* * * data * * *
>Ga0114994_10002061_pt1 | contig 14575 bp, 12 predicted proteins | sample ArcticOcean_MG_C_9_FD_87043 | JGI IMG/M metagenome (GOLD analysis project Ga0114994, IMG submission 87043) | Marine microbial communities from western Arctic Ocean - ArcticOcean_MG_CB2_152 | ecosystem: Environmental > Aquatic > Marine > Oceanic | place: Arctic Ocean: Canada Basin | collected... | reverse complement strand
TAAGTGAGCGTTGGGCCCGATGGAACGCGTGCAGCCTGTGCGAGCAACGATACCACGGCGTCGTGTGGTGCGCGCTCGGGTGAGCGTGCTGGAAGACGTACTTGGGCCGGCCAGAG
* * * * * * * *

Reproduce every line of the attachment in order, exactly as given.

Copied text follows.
>Ga0114994_10002061_pt1 | contig 14575 bp, 12 predicted proteins | sample ArcticOcean_MG_C_9_FD_87043 | JGI IMG/M metagenome (GOLD analysis project Ga0114994, IMG submission 87043) | Marine microbial communities from western Arctic Ocean - ArcticOcean_MG_CB2_152 | ecosystem: Environmental > Aquatic > Marine > Oceanic | place: Arctic Ocean: Canada Basin | collected... | reverse complement strand
TAAGTGAGCGTTGGGCCCGATGGAACGCGTGCAGCCTGTGCGAGCAACGATACCACGGCGTCGTGTGGTGCGCGCTCGGGTGAGCGTGCTGGAAGACGTACTTGGGCCGGCCAGAG